While I was researching my post on “writing engaging characters” I happened to skim my old post on “articulating your character’s greatest desire” and found a mention of K.M. Weiland’s post about the character’s “lie” as something critical to a character arc. I’m not entirely convinced that character-above-all is the only approach, but my specific learning objective in the current novel is to explore character development. I decided that as I was working out my speculative fiction mystery’s main character, I needed to understand better what “lie” meant in the context of character definitions – and fell down a rabbit hole of several dozens of posts about the subject and the related one of “wounds” or “ghosts” behind the “lies.” Here’s what I found.
A “wound” is a significant emotionally traumatic experience in a character’s history, usually in the backstory (but occasionally in the novel, either as a prelude or as a flashback). The experience is sufficiently damaging that the character needs to protect themselves emotionally from anything close to a re-occurrence; the trauma significantly impacts their behaviour and their personality. Events can trigger wounds, sometimes easily, quickly, or unconsciously. People go to great lengths to avoid reminders of their wounds, avoiding anything that can make them feel the same pain again. This can have significant effects on the character’s reactions and choices, which affects the plot.
A wound leads to a “lie” the character tells themselves – what the psychologists call a “negative core belief” – that undermines their ability to live their best life. Such lies, and their consequences, are the core of what many sources considered the best kind of character arc (but there are other perspectives; see the section below on final thoughts).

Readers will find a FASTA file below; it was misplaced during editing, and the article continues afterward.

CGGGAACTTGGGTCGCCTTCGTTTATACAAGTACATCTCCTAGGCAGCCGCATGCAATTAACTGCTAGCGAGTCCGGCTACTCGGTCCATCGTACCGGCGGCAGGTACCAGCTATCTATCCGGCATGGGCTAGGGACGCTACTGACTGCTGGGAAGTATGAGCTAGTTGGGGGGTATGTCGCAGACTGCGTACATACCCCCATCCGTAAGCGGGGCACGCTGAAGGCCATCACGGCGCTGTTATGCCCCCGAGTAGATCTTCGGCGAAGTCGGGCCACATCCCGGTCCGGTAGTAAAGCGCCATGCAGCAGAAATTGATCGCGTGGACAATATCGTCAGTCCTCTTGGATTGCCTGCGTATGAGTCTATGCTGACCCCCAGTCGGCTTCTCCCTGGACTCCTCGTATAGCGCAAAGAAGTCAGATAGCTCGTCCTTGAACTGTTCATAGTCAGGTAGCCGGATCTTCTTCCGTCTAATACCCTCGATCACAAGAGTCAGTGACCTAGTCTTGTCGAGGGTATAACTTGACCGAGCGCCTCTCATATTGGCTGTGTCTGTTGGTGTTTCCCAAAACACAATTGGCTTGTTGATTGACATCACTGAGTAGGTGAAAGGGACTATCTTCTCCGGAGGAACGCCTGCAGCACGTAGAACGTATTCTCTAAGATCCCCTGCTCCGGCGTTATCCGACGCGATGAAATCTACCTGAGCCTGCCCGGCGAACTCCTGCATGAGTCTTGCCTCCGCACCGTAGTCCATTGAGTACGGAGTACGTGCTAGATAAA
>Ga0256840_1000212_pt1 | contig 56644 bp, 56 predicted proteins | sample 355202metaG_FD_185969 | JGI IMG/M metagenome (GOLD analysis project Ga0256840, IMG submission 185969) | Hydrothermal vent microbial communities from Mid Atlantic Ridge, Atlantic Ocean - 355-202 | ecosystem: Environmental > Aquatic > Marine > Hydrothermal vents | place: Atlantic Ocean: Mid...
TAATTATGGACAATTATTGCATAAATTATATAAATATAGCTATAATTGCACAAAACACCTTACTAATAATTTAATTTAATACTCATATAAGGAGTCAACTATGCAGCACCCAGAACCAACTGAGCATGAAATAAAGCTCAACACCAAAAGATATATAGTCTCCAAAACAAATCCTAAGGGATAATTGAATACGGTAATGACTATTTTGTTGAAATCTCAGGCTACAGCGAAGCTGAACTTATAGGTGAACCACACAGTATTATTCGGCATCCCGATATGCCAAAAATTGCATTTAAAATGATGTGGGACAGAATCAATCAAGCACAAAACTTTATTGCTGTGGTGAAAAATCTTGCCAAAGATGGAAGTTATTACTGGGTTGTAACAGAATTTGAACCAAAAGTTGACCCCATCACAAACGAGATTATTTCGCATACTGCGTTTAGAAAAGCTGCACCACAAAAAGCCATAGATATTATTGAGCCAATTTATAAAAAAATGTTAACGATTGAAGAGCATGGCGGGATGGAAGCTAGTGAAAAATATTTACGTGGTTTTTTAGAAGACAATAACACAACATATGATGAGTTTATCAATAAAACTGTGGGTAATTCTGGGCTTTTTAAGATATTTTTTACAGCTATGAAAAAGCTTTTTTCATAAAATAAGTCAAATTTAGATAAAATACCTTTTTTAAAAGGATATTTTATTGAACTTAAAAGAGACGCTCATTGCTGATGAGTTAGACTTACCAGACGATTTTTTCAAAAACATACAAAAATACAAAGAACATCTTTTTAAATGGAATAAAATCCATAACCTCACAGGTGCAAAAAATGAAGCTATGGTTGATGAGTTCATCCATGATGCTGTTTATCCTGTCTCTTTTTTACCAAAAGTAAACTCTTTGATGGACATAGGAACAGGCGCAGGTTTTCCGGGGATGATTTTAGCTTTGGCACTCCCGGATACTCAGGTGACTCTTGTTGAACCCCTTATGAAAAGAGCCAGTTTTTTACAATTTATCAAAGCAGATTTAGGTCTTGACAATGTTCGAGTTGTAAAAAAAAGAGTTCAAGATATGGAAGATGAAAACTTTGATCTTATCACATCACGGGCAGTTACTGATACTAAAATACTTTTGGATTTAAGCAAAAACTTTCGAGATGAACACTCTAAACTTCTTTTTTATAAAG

A character can have many different wounds, and tell themselves many different lies, but the point of focusing on a single major Wound (and consequent Lie) is to ground the character's fundamental motivations so you can write them consistently, and resist having them act out of character because the plot “needs” them to do something. You need to know the Wound, since it spawns the character’s greatest fear (of being wounded again), changes what they see as important (giving up goals in favour of “safer” ones), alters their personality (changing positive and negative traits to protect from a repetition), influences their behaviour, taints their image of self and the world (via the main Lie and perhaps lesser lies), alters their relationships, and impacts life on every level.
At this point you could just go out and buy the book The Emotional Wounds Thesaurus or consult one of the websites associated with its authors, Angela Ackerman and Becca Puglisi, whom many of my sources referenced directly or indirectly. Their appendices on character arcs and wound profiles are available as free PDFs. It is a valuable resource (which I wound up buying and reviewing on Goodreads), but part of the scholarly attitude is that considering a variety of sources is valuable.
- disabilities or disfigurements
- injustice, victimization, or hardship, leading to disillusionment with people, groups, or institutions.